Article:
On the sidelines of COP28 in Dubai, independent power producer (IPP) Abu Dhabi Future Energy Company (Masdar) signed agreements with at least six African countries to develop 10 GW of installed renewable energy capacity by 2030.
Abu Dhabi Future Energy Company (Masdar) wants to play a part in Africa’s electrification and energy transition. The promise made at the beginning of the year was renewed recently, on the sidelines of COP28 in the United Arab Emirates (UAE). The Emirati company aims to develop 10 GW of installed capacity over the next seven years in six sub-Saharan African countries.
Masdar has signed a concession agreement with the Angolan government for an initial 150 MW solar photovoltaic project in Quipungo as part of phase I of a 2 GW renewable energy collaboration. The company has also committed to producing 1 GW in Uganda with an initial 150 MW solar power plant. In Mozambique, investments will be made as part of Infinity Power, a joint venture between Masdar and Egyptian company Infinity Energy.
Investment in geothermal energy
In Mozambique, Masdar expects to have an installed capacity of 1 GW. According to the company headed by Mohamed Jameel Al Ramahi, cooperation with the authorities will provide Mozambique with enough energy to power 400,000 homes and offset 3.8 million tonnes of carbon dioxide (CO2) emissions over a 20-year life cycle. “At the same time, Masdar and Infinity are considering collaborating with Africa50 on floating solar photovoltaic (PV) projects in Mozambique,” announced the Abu Dhabi-based company.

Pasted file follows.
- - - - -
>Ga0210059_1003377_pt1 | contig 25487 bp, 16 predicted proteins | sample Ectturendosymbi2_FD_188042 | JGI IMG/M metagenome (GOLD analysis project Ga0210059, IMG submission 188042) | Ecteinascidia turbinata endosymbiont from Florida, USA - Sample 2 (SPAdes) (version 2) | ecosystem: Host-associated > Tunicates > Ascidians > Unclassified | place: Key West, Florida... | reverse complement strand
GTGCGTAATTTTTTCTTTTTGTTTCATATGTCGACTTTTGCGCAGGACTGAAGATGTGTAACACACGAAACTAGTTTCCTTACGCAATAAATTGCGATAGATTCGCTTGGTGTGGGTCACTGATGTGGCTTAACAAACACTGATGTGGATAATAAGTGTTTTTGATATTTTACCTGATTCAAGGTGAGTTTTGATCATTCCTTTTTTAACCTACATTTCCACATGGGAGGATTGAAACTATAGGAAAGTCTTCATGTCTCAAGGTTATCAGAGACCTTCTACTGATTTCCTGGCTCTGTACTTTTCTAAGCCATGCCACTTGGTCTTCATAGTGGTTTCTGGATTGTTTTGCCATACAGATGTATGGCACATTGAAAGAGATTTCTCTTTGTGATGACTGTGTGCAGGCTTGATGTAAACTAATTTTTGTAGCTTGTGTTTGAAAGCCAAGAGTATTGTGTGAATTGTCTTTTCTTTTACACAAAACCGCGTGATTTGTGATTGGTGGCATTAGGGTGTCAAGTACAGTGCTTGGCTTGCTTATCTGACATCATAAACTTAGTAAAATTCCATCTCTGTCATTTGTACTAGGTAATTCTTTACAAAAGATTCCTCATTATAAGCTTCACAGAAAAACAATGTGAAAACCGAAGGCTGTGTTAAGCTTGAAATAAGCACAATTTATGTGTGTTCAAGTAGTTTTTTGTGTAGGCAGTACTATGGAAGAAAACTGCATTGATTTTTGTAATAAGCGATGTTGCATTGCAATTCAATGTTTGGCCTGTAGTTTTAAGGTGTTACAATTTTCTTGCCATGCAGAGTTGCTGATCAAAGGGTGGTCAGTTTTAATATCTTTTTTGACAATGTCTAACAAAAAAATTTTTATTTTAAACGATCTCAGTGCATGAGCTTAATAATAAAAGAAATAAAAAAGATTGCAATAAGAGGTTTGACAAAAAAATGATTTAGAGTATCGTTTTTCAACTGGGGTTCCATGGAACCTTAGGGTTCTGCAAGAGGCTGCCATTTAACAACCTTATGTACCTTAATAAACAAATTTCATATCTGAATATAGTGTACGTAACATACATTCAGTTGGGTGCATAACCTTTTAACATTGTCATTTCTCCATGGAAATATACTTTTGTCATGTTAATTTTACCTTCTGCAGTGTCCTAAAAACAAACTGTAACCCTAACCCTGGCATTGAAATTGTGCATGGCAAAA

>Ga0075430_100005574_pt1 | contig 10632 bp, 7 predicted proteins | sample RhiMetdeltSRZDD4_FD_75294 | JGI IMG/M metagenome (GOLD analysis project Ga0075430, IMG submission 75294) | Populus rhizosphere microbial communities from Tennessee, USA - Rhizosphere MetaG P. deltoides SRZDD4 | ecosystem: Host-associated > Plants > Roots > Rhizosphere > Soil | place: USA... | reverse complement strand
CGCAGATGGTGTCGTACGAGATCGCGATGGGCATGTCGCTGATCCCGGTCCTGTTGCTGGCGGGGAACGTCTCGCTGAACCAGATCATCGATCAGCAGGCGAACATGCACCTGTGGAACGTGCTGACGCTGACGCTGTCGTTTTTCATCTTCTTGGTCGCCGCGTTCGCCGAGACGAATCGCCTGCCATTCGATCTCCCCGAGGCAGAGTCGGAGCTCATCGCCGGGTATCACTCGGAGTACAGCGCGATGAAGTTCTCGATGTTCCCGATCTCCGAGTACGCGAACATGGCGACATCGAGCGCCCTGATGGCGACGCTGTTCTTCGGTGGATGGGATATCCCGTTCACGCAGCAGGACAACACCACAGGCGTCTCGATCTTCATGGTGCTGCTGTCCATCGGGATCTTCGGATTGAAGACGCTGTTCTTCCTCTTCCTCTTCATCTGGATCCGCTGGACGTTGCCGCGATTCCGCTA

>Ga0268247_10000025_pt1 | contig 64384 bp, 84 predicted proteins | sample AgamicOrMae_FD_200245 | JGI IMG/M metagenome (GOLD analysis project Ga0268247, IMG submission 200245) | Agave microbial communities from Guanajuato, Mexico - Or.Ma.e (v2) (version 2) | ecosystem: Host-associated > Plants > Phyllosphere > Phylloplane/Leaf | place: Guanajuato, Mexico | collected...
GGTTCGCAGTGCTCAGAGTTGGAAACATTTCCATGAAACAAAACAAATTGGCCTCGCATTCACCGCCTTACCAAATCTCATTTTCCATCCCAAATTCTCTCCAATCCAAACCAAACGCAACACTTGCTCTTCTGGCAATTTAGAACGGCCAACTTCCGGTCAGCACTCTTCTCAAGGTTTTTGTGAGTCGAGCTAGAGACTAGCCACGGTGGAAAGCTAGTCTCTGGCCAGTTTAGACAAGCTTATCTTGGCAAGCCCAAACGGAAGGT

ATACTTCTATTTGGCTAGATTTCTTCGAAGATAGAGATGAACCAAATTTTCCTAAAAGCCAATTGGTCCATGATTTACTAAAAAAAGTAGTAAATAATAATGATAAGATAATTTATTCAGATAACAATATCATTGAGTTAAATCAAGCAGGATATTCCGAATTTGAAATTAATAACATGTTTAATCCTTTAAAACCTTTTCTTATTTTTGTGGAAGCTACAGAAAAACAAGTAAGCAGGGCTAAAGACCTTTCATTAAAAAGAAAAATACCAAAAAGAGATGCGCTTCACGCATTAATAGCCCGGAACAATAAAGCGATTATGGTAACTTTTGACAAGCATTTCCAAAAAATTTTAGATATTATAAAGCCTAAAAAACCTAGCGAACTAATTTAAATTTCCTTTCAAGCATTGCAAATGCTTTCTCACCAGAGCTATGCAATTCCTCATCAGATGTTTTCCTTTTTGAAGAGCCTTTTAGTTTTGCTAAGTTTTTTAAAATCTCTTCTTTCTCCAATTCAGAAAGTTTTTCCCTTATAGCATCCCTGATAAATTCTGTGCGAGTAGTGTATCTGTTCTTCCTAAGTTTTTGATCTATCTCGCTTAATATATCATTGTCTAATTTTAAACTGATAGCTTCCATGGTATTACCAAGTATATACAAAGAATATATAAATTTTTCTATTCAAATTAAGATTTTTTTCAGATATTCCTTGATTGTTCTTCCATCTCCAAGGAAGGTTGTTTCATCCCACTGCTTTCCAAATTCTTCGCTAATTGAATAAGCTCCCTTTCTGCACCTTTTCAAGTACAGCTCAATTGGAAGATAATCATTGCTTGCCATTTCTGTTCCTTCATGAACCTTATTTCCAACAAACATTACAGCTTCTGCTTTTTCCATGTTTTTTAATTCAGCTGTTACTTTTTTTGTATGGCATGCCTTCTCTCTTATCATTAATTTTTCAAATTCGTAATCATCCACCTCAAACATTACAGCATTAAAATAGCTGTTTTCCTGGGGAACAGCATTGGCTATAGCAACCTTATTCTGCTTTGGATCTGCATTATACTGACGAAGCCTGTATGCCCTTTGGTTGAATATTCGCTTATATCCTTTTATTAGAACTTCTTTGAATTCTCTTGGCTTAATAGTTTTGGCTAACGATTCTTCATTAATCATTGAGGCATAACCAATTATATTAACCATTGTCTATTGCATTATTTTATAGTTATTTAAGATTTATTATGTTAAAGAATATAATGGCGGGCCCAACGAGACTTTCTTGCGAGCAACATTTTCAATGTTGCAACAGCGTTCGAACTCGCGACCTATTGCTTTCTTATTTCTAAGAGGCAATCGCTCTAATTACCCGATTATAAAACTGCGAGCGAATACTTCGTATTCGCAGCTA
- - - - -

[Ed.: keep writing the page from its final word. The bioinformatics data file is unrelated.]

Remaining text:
The Emirati energy company is also planning to develop 500 MW of capacity in the Congo. Investments will be made in the productive use of electricity, mainly in the mining sector in Zambia. The company is also eyeing geothermal energy, and is set to invest indirectly in Kenya as part of a partnership between the state-owned Geothermal Development Company (GDC) and the Indonesian company Pertamina Geothermal Energy (PGE), in which Masdar holds a stake.
A total investment of $10 billion
For all these projects, the independent power producer is expected to invest 2 billion dollars of equity capital between now and 2030, as part of the “green investment financing initiative in Africa led by the Arab Emirates”, explained Sultan Al Jaber, Masdar’s Chairman at COP28. The aim of this commitment is to mobilise a total of $10 billion in investment in renewable energies in Africa.
Masdar has not developed any renewable energy projects in sub-Saharan Africa in recent years. However, as part of its joint venture with Infinity Energy, the IPP acquired Lekela Power and all its assets, including the Taïba N’Diaye wind farm in the Thiès region of western Senegal. Masdar is more active in North Africa, particularly in Egypt, where the company wants to produce green hydrogen and its derivatives in the Suez Canal economic zone.